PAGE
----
CDC: 'Breach in Protocol' Caused New Ebola Case
The head of the U.S. Centers for Disease Control and Prevention said Sunday that a “breach in protocol” exposed a Texas health care worker to Ebola, marking the nation's first transmission of the deadly virus that has ravaged West Africa in recent months.
“At some point, there was a breach in protocol,” Dr. Thomas Frieden, the CDC director, said at a news conference. “And that breach in protocol resulted in this infection.”
Test results of a hospital employee who treated Ebola patient Thomas Eric Duncan came back positive for the infection late Saturday night, Frieden said. Duncan traveled to the United States from Liberia last month and had been hospitalized in Dallas since Sept 28. He died on Wednesday.
Authorities did not identify the new female patient, but said she provided care to Duncan on multiple occasions that included “extensive contact” with the patient. She self-reported a high fever on Friday, was tested Saturday, and has been isolated.
Results from additional tests to confirm the preliminary findings were expected later on Sunday.
The news was a dominant topic for Sunday morning political shows, as health experts and elected leaders were asked to weigh in on the latest development. On CNN’s State of the Union program, Senator John McCain said his constituents in Arizona “are not comforted,” and then seemed called out the Obama administration for not doing enough to ease fears and educate the nation.
"There has to be more reassurance given to them,” he said. “I would say, we don't know exactly who's in charge. There has to be some kind of czar."
Before the conversation shifted to other subjects, McCain repeated, "Frankly, I'd like to know who's in charge, among other things."
The diagnosis in Dallas became the second known Ebola case to have been transmitted outside Africa; a nursing assistant is hospitalized in Madrid after becoming infected last month while treating two missionaries who had contact with the virus in West Africa.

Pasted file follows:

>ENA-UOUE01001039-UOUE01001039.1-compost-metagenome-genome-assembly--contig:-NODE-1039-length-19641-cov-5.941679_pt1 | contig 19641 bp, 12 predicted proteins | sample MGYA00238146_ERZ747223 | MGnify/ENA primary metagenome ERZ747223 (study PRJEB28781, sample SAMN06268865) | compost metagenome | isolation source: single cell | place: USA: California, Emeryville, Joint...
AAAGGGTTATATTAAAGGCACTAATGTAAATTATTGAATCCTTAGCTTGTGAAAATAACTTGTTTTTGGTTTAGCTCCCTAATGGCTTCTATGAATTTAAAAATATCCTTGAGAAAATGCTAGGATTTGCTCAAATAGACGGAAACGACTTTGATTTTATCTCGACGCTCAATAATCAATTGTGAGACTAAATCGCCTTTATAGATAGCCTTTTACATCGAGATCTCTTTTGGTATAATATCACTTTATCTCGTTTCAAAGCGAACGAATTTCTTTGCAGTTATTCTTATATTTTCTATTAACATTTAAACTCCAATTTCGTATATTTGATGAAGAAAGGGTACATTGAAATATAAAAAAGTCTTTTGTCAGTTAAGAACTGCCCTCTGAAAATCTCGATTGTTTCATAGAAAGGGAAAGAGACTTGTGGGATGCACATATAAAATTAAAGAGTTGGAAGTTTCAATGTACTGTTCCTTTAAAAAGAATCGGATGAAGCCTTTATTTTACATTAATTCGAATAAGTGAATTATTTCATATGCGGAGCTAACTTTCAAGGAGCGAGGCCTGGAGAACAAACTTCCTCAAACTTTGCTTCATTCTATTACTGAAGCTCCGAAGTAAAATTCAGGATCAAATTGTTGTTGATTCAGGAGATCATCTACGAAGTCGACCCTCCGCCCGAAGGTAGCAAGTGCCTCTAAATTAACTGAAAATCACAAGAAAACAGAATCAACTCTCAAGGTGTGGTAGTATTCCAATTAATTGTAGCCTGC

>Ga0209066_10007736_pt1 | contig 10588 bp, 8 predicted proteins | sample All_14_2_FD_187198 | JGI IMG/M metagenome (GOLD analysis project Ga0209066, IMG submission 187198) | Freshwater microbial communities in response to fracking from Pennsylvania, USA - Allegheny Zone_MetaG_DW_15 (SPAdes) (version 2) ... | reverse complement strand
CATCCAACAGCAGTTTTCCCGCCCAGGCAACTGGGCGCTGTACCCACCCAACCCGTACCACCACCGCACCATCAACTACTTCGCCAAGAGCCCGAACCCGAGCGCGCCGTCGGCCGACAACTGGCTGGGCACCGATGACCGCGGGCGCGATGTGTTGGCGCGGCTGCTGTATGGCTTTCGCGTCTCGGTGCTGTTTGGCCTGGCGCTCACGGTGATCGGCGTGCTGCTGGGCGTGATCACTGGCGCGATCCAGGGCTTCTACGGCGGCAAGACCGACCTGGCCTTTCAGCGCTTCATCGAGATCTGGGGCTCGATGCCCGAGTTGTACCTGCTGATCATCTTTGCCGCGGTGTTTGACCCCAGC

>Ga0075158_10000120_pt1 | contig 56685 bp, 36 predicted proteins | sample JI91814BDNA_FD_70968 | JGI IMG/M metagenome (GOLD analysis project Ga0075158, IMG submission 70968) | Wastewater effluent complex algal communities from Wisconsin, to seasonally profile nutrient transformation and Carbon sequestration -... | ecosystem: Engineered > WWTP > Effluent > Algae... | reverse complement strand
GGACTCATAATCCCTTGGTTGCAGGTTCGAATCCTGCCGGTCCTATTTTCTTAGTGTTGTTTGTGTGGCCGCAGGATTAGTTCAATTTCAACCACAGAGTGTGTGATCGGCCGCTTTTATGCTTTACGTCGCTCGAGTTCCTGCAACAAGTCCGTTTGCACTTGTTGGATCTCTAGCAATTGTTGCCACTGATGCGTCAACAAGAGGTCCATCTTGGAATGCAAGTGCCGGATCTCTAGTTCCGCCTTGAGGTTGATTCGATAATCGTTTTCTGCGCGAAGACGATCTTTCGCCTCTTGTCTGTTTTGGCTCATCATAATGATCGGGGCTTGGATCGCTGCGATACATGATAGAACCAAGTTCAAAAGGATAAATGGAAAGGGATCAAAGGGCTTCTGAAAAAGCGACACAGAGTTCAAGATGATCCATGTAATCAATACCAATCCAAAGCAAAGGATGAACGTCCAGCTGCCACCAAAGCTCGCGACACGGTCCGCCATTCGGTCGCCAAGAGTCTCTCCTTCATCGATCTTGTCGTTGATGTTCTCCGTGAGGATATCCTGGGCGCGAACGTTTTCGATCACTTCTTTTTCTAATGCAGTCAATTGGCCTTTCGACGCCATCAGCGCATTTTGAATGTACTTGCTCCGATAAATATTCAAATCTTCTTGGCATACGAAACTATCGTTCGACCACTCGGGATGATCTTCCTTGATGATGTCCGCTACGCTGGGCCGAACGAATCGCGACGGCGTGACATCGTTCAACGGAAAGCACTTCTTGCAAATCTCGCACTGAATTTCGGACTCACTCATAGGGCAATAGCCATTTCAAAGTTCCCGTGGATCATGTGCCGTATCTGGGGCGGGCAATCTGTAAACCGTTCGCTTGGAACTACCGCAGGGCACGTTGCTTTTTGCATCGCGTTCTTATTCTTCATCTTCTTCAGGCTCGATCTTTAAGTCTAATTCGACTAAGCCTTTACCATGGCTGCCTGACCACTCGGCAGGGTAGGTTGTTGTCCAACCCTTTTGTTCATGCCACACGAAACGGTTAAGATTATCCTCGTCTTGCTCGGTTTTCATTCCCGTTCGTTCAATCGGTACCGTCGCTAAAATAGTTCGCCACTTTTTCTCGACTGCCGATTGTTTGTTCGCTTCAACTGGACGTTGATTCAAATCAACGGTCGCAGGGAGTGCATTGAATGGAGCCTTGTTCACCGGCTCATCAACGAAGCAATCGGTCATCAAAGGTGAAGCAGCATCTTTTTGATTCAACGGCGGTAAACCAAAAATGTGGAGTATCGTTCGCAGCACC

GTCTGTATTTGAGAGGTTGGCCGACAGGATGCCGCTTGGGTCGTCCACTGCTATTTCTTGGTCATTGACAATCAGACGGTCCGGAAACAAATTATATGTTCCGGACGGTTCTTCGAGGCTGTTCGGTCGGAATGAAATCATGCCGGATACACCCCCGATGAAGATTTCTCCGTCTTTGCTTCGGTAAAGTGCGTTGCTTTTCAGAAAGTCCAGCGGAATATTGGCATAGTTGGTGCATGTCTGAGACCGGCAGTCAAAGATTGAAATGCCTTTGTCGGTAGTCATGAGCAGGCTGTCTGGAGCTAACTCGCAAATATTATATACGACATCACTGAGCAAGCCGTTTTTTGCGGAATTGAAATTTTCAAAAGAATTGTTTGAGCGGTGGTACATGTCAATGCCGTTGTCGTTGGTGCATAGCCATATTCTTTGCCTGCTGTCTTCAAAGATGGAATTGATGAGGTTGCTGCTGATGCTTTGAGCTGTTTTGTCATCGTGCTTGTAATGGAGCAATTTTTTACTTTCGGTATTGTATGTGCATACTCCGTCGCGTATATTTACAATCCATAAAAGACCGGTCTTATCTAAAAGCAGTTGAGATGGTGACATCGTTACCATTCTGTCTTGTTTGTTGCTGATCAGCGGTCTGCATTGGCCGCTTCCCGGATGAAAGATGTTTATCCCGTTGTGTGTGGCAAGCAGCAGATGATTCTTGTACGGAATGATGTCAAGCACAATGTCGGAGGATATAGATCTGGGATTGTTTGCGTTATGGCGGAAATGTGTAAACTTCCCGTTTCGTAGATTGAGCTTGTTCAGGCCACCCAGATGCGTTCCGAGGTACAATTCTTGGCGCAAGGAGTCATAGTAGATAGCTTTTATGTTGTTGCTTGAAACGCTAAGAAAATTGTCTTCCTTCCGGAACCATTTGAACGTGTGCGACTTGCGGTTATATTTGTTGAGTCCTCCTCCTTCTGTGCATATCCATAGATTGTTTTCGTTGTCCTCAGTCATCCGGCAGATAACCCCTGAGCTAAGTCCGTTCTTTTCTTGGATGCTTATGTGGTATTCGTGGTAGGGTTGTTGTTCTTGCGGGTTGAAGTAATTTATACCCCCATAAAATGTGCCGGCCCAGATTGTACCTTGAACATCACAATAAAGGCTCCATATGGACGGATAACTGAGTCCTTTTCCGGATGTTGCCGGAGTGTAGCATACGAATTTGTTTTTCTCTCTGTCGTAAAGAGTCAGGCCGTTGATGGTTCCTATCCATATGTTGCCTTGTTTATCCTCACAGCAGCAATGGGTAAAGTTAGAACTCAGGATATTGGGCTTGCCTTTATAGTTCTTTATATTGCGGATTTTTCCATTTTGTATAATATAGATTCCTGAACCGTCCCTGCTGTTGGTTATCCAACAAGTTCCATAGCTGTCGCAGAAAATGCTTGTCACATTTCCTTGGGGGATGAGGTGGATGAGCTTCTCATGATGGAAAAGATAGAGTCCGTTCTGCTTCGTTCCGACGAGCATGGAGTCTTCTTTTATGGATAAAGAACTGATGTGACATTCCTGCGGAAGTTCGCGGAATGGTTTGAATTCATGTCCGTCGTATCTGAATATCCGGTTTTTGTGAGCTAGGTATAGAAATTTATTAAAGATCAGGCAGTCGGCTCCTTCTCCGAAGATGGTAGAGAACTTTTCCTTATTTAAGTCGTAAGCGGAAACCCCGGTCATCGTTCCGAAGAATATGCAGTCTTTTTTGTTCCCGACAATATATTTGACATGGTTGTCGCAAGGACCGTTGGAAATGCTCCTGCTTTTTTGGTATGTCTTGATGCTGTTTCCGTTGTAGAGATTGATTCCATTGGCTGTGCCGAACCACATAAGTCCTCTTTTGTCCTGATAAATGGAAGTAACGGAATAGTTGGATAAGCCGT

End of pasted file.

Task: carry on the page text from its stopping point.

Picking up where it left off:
“The care of Ebola can be done safely, but it’s hard to do it safely,” said Frieden on Sunday. “It requires meticulous and scrupulous attention to infection control. And even a single inadvertent, innocent slip can result in contamination.”
The CDC director did not specifically identify the nature of the protocol breach in Texas, but said his department will be investigating two procedures in particular: the performance of kidney dialysis, and respiratory intubation.
“Both of those procedures may spread contaminated materials and are considered high risk procedures,” he said. “They were undertaken on the index patient as a desperate measure to try to save his life.”
More hospital workers in Dallas, who have been identified and are being monitored, could exhibit Ebola symptoms in the coming days, officials warned.
In a statement, the White House said President Obama had been briefed and that he directed Sylvia Burwell, the head of Health and Human Services, to expedite the CDC's investigation into hospital protocols and quickly share findings with healthcare providers across the country.